What would convince you that aliens existed? The question came up recently at a conference on astrobiology, held at Stanford University in California. Several ideas were tossed around – unusual gases in a planet’s atmosphere, strange heat gradients on its surface. But none felt persuasive. Finally, one scientist offered the solution: a photograph. There was some laughter and a murmur of approval from the audience of researchers: yes, a photo of an alien would be convincing evidence, the holy grail of proof that we’re not alone.
Continue reading Proof of life: how would we recognise an alien if we saw one?
From blob-like jellyfish to rock-like lichens, our planet teems with such diversity of life that it is difficult to recognise some organisms as even being alive. That complexity hints at the challenge of searching for life as we don’t know it – the alien biology that might have taken hold on other planets, where conditions could be unlike anything we’ve seen before. ‘The Universe is a really big place. Chances are, if we can imagine it, it’s probably out there on a planet somewhere,’ said Morgan Cable, an astrochemist at the Jet Propulsion Laboratory in Pasadena, California. ‘The question is, will we be able to find it?’
Continue reading To find aliens, we must think of life as we don’t know it
According to a new study, microbes like those found in Earth’s deep ocean could potentially thrive in the underground ocean of Saturn’s icy moon Enceladus. Both molecular hydrogen (H2) and methane (CH4) already have been detected in the plume. Researchers have shown that Methanothermococcus okinawensis, a methanogenic archaeon first isolated from a deep-sea hydrothermal vent on the western Pacific Ocean, can produce methane under conditions known to exist on Enceladus.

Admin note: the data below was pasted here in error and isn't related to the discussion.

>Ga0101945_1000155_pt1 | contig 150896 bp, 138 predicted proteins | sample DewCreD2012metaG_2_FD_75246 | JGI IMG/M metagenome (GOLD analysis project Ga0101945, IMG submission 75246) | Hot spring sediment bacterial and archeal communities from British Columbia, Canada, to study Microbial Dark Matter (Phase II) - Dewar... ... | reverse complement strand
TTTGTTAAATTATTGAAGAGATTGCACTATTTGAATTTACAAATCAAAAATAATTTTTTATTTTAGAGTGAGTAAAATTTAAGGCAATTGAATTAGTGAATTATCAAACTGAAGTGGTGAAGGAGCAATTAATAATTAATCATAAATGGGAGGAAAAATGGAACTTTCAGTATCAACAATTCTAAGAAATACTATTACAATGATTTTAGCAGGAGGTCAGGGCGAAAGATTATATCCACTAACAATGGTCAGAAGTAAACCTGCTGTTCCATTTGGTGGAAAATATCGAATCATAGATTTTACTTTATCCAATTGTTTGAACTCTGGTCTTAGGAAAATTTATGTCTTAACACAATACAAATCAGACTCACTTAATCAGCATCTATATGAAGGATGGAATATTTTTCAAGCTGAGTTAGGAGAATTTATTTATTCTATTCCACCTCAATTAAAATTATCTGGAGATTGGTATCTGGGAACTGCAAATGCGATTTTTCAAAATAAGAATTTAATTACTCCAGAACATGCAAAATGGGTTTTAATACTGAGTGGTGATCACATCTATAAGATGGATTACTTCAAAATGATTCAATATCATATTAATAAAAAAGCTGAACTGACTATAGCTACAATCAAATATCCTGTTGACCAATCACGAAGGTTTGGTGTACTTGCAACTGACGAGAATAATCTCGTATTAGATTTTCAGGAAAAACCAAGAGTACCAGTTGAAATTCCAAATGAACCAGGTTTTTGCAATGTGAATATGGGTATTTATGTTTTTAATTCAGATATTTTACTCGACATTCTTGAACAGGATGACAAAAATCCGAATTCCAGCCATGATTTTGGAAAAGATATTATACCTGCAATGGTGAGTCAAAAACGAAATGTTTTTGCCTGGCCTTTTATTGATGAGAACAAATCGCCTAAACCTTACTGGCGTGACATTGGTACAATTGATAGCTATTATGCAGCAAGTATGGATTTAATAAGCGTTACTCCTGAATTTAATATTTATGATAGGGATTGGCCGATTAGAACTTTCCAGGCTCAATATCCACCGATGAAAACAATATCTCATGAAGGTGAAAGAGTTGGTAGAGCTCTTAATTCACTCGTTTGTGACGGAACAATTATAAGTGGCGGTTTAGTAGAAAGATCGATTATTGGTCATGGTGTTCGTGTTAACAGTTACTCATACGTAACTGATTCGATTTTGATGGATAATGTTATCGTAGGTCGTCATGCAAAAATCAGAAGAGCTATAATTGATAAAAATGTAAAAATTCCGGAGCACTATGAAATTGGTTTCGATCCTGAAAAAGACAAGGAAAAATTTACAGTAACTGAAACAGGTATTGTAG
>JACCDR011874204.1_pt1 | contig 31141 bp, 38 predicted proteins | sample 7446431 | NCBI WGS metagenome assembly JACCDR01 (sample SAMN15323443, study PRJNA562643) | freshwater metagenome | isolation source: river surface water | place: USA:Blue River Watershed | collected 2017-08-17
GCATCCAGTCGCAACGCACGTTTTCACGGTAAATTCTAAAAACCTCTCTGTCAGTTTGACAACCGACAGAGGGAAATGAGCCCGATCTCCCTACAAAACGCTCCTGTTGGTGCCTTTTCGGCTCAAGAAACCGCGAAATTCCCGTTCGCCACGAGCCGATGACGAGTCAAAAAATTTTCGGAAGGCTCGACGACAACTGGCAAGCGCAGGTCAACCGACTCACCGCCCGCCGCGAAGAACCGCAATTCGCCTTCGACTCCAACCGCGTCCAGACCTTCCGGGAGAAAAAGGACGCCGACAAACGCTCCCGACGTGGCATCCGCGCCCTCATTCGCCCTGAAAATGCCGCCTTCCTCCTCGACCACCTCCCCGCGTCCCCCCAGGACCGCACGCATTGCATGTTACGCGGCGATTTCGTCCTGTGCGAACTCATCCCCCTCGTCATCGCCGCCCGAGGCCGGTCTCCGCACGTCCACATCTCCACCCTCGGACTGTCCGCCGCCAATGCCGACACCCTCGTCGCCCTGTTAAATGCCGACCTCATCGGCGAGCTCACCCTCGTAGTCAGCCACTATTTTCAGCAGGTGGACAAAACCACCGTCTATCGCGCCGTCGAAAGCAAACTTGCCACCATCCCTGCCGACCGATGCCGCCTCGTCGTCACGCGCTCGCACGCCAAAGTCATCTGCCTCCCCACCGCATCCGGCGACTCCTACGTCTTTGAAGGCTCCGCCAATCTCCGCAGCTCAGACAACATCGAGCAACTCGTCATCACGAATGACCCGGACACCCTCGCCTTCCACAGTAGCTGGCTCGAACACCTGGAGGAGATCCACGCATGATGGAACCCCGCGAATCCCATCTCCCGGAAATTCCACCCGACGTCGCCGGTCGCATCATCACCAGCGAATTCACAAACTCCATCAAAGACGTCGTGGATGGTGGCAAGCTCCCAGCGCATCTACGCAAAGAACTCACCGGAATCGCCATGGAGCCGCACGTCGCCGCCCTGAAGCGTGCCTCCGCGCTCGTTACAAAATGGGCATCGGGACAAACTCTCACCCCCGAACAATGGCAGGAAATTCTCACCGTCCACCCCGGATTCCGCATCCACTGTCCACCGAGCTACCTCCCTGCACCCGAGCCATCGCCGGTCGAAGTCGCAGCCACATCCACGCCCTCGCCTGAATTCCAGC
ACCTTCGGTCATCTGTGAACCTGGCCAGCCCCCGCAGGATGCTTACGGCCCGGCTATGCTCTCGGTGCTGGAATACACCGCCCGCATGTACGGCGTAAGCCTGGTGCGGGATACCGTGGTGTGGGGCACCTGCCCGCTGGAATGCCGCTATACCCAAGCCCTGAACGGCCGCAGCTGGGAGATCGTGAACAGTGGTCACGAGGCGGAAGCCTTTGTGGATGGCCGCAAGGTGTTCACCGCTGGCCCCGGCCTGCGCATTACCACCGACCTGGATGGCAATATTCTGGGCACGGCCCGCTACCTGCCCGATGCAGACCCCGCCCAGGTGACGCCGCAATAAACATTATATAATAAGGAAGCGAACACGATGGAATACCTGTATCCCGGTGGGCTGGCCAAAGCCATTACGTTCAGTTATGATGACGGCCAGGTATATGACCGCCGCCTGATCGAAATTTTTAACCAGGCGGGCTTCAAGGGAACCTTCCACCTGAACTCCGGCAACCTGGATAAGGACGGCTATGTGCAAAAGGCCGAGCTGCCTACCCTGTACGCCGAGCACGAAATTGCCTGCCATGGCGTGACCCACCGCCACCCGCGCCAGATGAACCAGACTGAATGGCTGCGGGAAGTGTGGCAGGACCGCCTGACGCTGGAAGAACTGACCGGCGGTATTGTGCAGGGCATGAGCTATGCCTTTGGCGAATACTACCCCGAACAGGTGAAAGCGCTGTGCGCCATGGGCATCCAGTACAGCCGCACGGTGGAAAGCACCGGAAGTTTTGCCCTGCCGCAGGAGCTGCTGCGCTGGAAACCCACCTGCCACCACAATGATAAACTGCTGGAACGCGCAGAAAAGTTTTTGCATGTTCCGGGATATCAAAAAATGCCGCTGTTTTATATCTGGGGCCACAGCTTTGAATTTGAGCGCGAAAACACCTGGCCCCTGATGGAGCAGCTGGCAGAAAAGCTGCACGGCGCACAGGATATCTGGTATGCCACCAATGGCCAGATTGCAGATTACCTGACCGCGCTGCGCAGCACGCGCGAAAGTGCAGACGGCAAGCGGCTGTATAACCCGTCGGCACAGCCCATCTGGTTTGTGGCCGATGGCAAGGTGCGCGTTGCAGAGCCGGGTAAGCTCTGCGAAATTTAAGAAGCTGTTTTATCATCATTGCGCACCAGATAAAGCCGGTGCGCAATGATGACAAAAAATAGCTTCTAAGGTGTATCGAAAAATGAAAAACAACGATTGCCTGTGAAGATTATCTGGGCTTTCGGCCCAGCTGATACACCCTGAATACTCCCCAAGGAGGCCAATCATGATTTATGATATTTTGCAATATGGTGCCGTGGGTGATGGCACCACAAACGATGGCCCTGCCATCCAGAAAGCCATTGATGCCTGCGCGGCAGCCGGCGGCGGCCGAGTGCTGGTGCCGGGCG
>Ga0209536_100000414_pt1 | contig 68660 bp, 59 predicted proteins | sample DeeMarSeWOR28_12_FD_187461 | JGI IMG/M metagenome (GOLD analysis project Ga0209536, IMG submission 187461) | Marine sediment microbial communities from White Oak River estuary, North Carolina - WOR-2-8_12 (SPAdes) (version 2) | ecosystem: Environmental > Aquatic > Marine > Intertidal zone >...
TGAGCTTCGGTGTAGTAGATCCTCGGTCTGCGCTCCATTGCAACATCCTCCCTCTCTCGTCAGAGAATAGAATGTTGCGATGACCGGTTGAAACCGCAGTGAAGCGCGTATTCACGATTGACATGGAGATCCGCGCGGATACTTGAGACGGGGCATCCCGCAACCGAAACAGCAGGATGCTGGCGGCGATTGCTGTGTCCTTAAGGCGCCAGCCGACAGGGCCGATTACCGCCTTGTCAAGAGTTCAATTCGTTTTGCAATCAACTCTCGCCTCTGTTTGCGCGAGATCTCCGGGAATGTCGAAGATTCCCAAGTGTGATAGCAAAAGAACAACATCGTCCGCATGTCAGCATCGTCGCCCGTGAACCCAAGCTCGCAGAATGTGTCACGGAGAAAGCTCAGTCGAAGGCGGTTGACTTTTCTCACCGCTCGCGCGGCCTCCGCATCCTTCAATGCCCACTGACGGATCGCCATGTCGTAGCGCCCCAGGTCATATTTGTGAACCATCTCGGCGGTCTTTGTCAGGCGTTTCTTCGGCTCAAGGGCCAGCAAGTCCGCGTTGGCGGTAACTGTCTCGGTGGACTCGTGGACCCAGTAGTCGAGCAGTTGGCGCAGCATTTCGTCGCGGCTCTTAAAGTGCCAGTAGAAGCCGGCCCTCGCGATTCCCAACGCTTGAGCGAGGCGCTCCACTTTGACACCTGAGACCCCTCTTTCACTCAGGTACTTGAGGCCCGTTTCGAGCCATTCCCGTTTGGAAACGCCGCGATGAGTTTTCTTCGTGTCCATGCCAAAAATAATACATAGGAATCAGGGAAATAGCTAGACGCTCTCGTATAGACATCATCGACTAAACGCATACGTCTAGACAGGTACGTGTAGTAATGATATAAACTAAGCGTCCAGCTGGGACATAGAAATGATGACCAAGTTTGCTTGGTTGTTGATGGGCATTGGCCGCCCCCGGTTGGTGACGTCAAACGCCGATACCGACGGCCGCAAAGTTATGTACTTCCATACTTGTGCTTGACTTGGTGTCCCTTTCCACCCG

Continue reading We May Have Already Detected Signs of Alien Microbes on Saturn’s Moon Enceladus
Are we alone in the universe? Or are there any other “living planets” other than Earth? Until 1992, we even don’t know if there are any other planets around the other stars or not. In 1992, two Swiss astrophysicists, Michel Mayor and Didier Queloz the first “exoplanet” (a planet orbiting another star than the Sun). Then discoveries continued. Especially after the launch of Kepler space telescope on March 7, 2009, which is a space observatory launched by NASA to discover Earth-size planets orbiting other stars, we quickly learned that our Solar System is not a rare phenomenon at all. As of November 2017, scientists have confirmed more than 3,500 exoplanets in more than 2,700 star systems. Now, the question is: are any of these planets (or the planets waiting to be discovered in the future) harbor life? If so, how we can find out? How to tell if a planet harbors life?
Currently, we have only one example: the Earth itself. Studying Earth and trying to figure out how we’d conclude the Earth harbors life from a distance (from space) can show us how to find out if a planet harbors life or not. Since 1997, NASA satellites have continuously observed all plant life at the surface of the land and ocean.
Continue reading Watch: How to tell if a planet harbors life?